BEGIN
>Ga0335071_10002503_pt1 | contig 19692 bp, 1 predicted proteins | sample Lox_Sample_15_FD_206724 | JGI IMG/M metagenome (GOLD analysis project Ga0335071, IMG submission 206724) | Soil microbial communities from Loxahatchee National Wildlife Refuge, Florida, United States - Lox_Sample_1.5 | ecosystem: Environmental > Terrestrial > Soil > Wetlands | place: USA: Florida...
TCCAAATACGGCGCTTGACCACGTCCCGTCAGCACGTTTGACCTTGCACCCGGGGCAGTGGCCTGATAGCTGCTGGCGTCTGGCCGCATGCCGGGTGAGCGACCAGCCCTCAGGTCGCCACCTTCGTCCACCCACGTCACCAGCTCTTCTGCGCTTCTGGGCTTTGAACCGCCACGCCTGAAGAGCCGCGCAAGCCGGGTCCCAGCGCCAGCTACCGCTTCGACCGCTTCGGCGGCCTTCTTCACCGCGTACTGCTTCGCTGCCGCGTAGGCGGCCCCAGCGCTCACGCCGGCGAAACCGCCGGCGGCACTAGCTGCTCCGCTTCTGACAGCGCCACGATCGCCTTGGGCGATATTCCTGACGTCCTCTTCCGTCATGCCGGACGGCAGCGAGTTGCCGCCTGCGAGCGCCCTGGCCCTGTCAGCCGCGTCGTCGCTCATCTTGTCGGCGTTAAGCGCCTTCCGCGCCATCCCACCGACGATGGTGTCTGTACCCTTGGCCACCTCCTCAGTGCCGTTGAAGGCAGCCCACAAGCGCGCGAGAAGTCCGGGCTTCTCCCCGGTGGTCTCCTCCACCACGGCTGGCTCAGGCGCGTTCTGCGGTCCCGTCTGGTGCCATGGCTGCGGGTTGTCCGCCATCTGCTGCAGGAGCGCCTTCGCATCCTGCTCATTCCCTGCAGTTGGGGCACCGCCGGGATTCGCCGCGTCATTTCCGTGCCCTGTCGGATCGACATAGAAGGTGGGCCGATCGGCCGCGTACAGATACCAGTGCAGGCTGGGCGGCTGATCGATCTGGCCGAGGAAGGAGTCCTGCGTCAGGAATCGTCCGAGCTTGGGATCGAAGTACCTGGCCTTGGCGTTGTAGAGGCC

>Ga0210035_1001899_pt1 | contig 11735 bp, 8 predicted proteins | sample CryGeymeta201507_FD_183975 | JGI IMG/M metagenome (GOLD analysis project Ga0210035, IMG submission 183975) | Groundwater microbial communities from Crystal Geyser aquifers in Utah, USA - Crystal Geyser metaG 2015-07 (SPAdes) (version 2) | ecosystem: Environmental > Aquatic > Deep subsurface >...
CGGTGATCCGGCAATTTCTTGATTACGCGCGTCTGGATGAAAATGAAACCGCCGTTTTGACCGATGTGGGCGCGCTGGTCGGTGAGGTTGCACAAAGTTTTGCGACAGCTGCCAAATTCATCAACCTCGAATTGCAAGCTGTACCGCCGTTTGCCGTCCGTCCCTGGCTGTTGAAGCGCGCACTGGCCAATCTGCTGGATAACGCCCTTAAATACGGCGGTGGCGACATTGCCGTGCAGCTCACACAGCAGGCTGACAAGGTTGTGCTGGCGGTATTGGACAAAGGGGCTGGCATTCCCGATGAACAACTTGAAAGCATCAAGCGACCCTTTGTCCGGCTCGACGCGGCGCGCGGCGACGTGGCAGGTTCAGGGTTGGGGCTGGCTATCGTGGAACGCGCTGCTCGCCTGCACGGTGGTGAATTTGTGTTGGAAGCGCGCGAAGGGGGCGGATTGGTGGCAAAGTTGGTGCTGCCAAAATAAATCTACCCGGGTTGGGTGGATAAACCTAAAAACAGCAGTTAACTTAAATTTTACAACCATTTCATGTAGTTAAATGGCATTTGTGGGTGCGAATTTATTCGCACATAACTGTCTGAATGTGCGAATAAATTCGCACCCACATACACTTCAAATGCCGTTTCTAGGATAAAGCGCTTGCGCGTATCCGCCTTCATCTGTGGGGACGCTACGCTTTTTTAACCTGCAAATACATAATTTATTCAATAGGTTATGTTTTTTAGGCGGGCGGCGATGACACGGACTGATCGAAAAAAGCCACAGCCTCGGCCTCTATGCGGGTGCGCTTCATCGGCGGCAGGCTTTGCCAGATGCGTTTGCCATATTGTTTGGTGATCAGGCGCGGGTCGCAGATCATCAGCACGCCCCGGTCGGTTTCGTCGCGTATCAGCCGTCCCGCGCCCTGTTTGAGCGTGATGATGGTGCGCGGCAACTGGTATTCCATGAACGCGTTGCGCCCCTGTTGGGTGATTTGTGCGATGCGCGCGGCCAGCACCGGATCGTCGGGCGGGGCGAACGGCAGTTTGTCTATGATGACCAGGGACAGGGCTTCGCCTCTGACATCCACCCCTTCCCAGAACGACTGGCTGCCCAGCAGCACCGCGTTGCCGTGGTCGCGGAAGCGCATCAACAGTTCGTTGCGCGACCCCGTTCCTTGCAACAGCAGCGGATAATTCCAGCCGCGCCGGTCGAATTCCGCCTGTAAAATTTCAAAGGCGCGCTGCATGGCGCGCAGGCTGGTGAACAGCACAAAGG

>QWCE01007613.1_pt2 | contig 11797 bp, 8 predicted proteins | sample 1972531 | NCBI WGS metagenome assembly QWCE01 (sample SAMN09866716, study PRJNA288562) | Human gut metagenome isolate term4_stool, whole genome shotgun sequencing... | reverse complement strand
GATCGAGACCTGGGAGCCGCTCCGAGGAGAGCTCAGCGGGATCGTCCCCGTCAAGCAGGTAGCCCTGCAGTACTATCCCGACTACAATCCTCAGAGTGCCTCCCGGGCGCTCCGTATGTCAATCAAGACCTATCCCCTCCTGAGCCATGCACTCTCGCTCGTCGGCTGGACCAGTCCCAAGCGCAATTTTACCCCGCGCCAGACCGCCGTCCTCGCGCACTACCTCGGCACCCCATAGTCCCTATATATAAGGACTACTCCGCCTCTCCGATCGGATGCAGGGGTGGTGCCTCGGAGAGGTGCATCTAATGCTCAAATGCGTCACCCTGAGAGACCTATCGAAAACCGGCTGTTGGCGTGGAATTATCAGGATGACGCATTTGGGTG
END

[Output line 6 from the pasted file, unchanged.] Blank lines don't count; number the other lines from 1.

GATCGAGACCTGGGAGCCGCTCCGAGGAGAGCTCAGCGGGATCGTCCCCGTCAAGCAGGTAGCCCTGCAGTACTATCCCGACTACAATCCTCAGAGTGCCTCCCGGGCGCTCCGTATGTCAATCAAGACCTATCCCCTCCTGAGCCATGCACTCTCGCTCGTCGGCTGGACCAGTCCCAAGCGCAATTTTACCCCGCGCCAGACCGCCGTCCTCGCGCACTACCTCGGCACCCCATAGTCCCTATATATAAGGACTACTCCGCCTCTCCGATCGGATGCAGGGGTGGTGCCTCGGAGAGGTGCATCTAATGCTCAAATGCGTCACCCTGAGAGACCTATCGAAAACCGGCTGTTGGCGTGGAATTATCAGGATGACGCATTTGGGTG